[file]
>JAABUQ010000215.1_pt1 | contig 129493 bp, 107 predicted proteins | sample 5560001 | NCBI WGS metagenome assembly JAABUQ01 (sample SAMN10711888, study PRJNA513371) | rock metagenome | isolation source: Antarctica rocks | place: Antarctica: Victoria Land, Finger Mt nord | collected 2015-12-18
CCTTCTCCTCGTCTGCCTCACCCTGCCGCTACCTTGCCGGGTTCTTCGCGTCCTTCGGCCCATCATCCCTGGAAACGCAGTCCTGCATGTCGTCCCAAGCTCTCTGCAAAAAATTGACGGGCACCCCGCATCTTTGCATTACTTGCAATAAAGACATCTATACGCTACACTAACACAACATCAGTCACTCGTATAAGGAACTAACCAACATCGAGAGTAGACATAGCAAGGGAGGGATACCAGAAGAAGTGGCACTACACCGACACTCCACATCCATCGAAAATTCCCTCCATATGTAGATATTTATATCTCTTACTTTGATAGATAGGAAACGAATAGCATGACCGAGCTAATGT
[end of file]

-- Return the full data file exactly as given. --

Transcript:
>JAABUQ010000215.1_pt1 | contig 129493 bp, 107 predicted proteins | sample 5560001 | NCBI WGS metagenome assembly JAABUQ01 (sample SAMN10711888, study PRJNA513371) | rock metagenome | isolation source: Antarctica rocks | place: Antarctica: Victoria Land, Finger Mt nord | collected 2015-12-18
CCTTCTCCTCGTCTGCCTCACCCTGCCGCTACCTTGCCGGGTTCTTCGCGTCCTTCGGCCCATCATCCCTGGAAACGCAGTCCTGCATGTCGTCCCAAGCTCTCTGCAAAAAATTGACGGGCACCCCGCATCTTTGCATTACTTGCAATAAAGACATCTATACGCTACACTAACACAACATCAGTCACTCGTATAAGGAACTAACCAACATCGAGAGTAGACATAGCAAGGGAGGGATACCAGAAGAAGTGGCACTACACCGACACTCCACATCCATCGAAAATTCCCTCCATATGTAGATATTTATATCTCTTACTTTGATAGATAGGAAACGAATAGCATGACCGAGCTAATGT